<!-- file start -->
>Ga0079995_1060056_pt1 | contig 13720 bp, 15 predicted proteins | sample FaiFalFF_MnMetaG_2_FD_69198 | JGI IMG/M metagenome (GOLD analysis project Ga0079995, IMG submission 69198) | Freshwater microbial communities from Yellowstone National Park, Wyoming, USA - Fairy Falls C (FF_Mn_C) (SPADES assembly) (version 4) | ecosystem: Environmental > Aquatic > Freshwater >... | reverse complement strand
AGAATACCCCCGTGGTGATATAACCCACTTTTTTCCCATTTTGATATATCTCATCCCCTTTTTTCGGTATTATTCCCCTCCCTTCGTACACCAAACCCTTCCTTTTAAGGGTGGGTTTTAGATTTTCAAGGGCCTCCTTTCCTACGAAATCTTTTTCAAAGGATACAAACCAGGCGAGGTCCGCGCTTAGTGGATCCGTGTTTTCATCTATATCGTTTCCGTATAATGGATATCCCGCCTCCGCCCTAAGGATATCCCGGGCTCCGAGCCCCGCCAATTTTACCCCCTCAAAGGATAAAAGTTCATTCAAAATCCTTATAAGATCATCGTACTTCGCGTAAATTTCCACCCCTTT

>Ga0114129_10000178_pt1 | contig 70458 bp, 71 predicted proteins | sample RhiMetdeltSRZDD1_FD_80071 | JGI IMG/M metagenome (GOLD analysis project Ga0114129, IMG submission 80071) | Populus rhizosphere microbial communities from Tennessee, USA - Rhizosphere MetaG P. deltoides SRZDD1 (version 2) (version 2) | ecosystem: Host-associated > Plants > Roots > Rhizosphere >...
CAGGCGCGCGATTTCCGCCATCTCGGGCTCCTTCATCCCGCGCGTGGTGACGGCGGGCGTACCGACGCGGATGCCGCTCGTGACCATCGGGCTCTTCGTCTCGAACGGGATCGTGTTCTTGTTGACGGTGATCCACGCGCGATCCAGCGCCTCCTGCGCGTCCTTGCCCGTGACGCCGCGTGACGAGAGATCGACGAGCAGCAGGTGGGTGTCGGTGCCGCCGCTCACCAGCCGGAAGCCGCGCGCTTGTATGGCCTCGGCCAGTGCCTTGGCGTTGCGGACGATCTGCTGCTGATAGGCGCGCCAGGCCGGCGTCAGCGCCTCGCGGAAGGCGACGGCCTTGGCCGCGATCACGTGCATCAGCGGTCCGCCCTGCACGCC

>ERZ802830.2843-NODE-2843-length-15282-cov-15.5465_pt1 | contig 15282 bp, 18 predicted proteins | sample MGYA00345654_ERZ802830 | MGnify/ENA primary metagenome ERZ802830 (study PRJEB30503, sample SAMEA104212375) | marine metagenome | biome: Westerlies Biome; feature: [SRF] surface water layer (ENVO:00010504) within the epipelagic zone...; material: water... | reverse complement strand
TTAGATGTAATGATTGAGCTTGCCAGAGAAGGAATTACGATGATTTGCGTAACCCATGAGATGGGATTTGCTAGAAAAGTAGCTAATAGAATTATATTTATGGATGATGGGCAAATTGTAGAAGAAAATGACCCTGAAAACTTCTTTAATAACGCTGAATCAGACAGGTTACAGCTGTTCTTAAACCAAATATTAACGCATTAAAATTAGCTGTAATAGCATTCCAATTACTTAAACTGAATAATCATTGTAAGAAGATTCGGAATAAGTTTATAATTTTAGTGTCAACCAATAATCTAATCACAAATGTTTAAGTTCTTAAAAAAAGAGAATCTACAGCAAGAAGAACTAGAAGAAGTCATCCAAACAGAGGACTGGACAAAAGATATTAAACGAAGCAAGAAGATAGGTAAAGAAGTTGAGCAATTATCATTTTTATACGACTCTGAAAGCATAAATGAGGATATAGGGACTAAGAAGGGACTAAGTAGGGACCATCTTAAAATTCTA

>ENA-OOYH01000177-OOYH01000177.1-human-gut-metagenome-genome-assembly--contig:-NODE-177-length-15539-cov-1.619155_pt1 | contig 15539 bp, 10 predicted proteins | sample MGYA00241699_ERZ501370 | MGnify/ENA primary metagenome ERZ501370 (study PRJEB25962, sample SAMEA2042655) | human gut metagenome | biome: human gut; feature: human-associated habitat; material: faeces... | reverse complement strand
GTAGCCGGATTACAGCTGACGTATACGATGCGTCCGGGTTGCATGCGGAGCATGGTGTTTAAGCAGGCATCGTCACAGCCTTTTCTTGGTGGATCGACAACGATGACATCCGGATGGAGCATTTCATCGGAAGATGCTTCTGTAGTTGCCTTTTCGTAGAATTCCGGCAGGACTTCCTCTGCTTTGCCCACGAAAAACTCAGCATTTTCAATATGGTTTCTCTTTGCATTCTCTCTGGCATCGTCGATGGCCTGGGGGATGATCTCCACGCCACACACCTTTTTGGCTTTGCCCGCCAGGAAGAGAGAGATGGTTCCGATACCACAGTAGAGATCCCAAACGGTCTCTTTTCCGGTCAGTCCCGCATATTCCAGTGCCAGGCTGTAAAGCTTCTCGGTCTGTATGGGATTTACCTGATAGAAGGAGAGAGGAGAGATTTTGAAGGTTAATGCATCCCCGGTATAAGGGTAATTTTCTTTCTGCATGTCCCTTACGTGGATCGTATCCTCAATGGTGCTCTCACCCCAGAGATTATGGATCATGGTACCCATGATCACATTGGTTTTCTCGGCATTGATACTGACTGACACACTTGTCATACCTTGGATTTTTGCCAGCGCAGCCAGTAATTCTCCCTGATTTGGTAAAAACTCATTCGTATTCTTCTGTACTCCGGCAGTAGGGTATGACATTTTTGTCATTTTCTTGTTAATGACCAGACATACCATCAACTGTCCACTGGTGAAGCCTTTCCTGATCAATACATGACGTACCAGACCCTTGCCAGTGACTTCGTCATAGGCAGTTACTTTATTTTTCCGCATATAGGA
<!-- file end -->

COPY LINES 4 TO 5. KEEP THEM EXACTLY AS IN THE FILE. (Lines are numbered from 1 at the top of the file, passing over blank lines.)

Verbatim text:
CAGGCGCGCGATTTCCGCCATCTCGGGCTCCTTCATCCCGCGCGTGGTGACGGCGGGCGTACCGACGCGGATGCCGCTCGTGACCATCGGGCTCTTCGTCTCGAACGGGATCGTGTTCTTGTTGACGGTGATCCACGCGCGATCCAGCGCCTCCTGCGCGTCCTTGCCCGTGACGCCGCGTGACGAGAGATCGACGAGCAGCAGGTGGGTGTCGGTGCCGCCGCTCACCAGCCGGAAGCCGCGCGCTTGTATGGCCTCGGCCAGTGCCTTGGCGTTGCGGACGATCTGCTGCTGATAGGCGCGCCAGGCCGGCGTCAGCGCCTCGCGGAAGGCGACGGCCTTGGCCGCGATCACGTGCATCAGCGGTCCGCCCTGCACGCC

>ERZ802830.2843-NODE-2843-length-15282-cov-15.5465_pt1 | contig 15282 bp, 18 predicted proteins | sample MGYA00345654_ERZ802830 | MGnify/ENA primary metagenome ERZ802830 (study PRJEB30503, sample SAMEA104212375) | marine metagenome | biome: Westerlies Biome; feature: [SRF] surface water layer (ENVO:00010504) within the epipelagic zone...; material: water... | reverse complement strand